Twenty-five case studies underscore how innovators in developing countries—often enabled by robust IP rights—are achieving advances in life sciences and healthcare that benefit people around the world.
Please join ITIF and the Center for the Protection of Intellectual Property for an event releasing a new report that documents 25 cases of primarily developing-world entrepreneurs meeting global health challenges by “innovating for health.” The event will discuss what policies, including intellectual property, are needed to underpin successful life-sciences innovation in both the developed and developing world and feature presentations from several developing-country healthcare innovators who are leveraging IP, science, and technology to create a better world.
The digitalization of manufacturing is changing how products are designed, fabricated, used, and serviced, just as it’s transforming the operations, processes, and energy footprint of factories and supply chains.
It is imperative that the United States do more to identify, analyze, and respond to the growing number of countries which are enacting unfair and discriminatory policies that target U.S. ICT firms. The U.S.’s position as a world leader in many high-tech sectors will be undermined if these modern trade barriers continue to spread.
GMOs can save civilization by addressing the major challenges of food security, carbon emissions, and environmental stewardship in a way that benefits farmers, consumers, and biodiversity writes Val Giddings in Innovation Files.
The lack of alternative diagnostic options has become a major roadblock to getting more people with HIV on the path to treatment. But an innovative new product may finally do this.
Adding 10 more bank branches per 100,000 adults in developing economies increases the probability that businesses will invest in R&D by 7.6 percent, writes John Wu in Innovation Files.
Speaking in São Paulo, Brazil, to an audience of Senate, Chamber of Deputies, and Court technical staff, Rob Atkinson outlined the keys to digital trade success and explained that a growing number of companies in various industries are relying on cross border data flows.
ICT services exports have increased as a share of the world’s total services exports from just over 20 percent in 1995 to almost 32 percent today, writes John Wu in Innovation Files.
In the short-term, technological progress will depend in large part on broader and deeper “installation” of existing information and communications technologies, writes Rob Atkinson on the OECD-World Bank Innovation Policy Platform.
Pharmaceutical innovation accounted for 73 percent of the increase in life expectancy (approximately 1.73 years) in 30 developing and developed countries from 2000 to 2009, writes John Wu in Innovation Files.
By reducing costs, the ITA leads to increased use of ICT goods, which spurs productivity and economic growth while deepening enterprises’ participation in global value chains. This generates new tax revenues to partially or fully offset tariff losses.
Join ITIF as the World Bank’s Victor Mulas presents new research on the World’s Best Startup Ecosystems and we hear from practitioners leading the development of innovation ecosystems in leading and revitalizing cities including Boston, Buenos Aires, Tel Aviv, and Detroit.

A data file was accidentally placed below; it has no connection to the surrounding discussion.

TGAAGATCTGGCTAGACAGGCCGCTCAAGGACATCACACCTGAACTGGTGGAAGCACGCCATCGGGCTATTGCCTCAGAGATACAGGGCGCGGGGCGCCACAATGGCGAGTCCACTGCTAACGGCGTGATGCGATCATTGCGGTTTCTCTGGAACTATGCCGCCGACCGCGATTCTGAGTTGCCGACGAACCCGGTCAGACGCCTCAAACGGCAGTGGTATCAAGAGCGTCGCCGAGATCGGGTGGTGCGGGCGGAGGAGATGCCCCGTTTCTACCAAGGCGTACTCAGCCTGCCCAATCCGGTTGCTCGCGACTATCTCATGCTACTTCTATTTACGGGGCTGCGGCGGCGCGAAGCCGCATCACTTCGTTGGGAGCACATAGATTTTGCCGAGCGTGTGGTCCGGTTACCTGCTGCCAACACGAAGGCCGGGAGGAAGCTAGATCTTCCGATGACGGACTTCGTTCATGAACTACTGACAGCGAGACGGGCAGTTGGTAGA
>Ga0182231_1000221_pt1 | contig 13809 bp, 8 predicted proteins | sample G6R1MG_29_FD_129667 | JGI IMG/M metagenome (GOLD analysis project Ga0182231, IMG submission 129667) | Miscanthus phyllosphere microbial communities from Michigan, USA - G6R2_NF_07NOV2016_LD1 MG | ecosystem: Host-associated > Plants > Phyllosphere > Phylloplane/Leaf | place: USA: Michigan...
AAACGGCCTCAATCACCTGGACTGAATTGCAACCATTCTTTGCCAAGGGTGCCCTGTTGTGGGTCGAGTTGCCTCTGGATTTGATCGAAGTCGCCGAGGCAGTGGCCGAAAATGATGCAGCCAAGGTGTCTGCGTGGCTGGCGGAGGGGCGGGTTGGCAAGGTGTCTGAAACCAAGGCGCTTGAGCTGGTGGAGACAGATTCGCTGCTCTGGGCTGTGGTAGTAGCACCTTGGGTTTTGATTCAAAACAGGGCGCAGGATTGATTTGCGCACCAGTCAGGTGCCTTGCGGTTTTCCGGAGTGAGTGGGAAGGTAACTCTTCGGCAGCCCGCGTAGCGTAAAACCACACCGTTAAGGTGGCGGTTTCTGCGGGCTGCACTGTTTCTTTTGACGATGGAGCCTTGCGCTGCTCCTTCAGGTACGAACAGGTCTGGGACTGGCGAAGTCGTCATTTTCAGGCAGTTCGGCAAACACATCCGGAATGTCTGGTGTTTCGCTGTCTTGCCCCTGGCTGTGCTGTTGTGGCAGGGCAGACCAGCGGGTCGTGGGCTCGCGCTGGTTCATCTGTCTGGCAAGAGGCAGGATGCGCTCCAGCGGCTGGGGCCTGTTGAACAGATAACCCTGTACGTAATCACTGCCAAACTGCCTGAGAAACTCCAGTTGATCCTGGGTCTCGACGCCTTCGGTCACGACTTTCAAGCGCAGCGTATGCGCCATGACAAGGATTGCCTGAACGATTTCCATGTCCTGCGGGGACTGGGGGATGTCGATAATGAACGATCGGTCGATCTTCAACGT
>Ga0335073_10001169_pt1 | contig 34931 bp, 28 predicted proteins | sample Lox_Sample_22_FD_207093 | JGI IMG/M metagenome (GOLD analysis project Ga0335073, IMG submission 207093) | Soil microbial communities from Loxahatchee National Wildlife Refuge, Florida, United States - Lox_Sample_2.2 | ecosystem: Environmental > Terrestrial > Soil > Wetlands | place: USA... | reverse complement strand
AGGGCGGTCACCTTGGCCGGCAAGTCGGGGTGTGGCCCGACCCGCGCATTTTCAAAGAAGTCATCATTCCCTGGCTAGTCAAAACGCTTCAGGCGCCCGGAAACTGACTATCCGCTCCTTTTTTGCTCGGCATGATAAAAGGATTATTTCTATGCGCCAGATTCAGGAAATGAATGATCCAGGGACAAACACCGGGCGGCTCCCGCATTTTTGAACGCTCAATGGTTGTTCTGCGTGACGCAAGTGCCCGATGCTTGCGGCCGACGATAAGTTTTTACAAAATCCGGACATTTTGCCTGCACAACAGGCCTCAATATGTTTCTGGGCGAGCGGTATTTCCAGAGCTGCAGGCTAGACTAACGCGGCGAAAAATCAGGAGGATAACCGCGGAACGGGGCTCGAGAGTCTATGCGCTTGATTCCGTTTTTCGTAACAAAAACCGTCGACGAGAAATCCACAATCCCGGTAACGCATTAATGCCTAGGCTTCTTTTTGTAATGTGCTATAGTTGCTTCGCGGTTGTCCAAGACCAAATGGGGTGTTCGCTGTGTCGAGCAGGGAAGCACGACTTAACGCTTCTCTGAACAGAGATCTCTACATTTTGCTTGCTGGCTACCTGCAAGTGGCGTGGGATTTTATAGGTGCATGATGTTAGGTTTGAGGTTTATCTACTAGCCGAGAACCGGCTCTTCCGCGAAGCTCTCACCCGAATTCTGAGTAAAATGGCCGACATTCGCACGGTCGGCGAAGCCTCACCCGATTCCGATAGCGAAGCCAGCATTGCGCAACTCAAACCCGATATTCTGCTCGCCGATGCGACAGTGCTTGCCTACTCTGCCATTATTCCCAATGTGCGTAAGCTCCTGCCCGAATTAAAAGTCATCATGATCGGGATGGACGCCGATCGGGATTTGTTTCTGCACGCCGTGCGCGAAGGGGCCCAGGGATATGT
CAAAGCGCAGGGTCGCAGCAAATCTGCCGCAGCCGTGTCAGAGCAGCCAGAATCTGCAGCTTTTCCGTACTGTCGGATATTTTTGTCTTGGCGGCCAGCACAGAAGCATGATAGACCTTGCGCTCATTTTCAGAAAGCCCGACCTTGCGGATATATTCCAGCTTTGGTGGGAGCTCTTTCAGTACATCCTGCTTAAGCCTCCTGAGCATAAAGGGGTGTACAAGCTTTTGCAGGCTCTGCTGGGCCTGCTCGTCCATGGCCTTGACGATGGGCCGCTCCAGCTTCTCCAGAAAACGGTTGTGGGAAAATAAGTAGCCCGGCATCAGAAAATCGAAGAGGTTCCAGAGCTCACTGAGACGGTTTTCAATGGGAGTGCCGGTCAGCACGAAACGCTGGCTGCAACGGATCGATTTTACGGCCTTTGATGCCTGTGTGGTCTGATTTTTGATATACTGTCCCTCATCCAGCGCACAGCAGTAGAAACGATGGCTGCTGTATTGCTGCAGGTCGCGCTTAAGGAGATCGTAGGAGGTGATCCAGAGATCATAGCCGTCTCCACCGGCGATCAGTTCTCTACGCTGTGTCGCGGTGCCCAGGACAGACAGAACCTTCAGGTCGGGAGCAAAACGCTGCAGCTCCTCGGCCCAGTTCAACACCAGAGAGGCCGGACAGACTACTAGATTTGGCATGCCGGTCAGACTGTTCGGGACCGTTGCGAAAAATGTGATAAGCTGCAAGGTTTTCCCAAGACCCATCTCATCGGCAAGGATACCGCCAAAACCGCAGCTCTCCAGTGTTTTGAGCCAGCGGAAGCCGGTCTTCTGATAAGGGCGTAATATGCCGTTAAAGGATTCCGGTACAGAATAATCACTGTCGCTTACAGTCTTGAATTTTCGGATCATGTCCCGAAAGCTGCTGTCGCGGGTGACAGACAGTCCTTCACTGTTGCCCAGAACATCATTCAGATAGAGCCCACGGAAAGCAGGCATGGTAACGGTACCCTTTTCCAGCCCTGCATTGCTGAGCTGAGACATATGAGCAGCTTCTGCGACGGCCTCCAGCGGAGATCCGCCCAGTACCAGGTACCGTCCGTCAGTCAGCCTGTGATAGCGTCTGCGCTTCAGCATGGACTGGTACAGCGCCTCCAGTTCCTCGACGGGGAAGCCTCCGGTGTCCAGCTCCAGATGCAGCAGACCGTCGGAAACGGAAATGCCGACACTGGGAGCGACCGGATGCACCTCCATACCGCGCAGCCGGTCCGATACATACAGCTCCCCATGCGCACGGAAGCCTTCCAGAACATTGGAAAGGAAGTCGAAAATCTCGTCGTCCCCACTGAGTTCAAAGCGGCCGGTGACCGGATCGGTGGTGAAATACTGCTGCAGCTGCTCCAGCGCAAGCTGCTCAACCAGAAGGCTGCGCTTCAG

A growing number of countries are making it more expensive and time consuming, if not illegal, to transfer data overseas. This reduces economic growth and undercuts social value.
Today is World Intellectual Property Day, an important moment to consider the critical relationship between intellectual property (IP) protection and innovation, writes Nigel Cory in Innovation Files.
A recent discussion paper finds that among the G-20 economies, a 1 percentage point increase in public R&D investments as a share of GDP corresponds to a 9.57 percent increase in economic growth, writes John Wu in Innovation Files.
Innovation and the property rights that secure it are key to meeting global health problems, write Stephen Ezell and Mark Schultz.
When a country increases the number of people and businesses using the Internet and boosts speeds by one percent each, it exports 0.8 percent more goods, benefiting households and industries, writes John Wu in Innovation Files.
International patent data show a slowly diminishing gender gap aggregated across patent applications each year; from 1995 to 2015, female participation in patenting doubled, writes John Wu in Innovation Files.
From China and Indonesia to Russia and Turkey, this report documents the year’s 10 worst cases of protectionist and trade-distorting polices that are subverting innovation in high-value tech sectors.
In 2004, public R&D made up 10 percent of global renewable energy R&D investments, but by 2014 the figure had risen to 35 percent, writes John Wu in Innovation Files.
In a memo in Innovation Files to the newly appointed commerce minister of a developing country, Rob Atkinson outlines an “easy” plan to create a successful tech sector using best-in-breed strategies for enacting innovation mercantilism.
By eliminating price-distorting tariffs, countries give their business and citizens access to more diverse goods at lower prices, and thereby increase the stock of knowledge available to innovators everywhere, writes John Wu in Innovation Files.
This report ranks 56 countries based on the extent to which their domestic policies support global biopharmaceutical innovation.
This report assesses 56 countries on how their economic and trade policies contribute to and detract from innovation globally.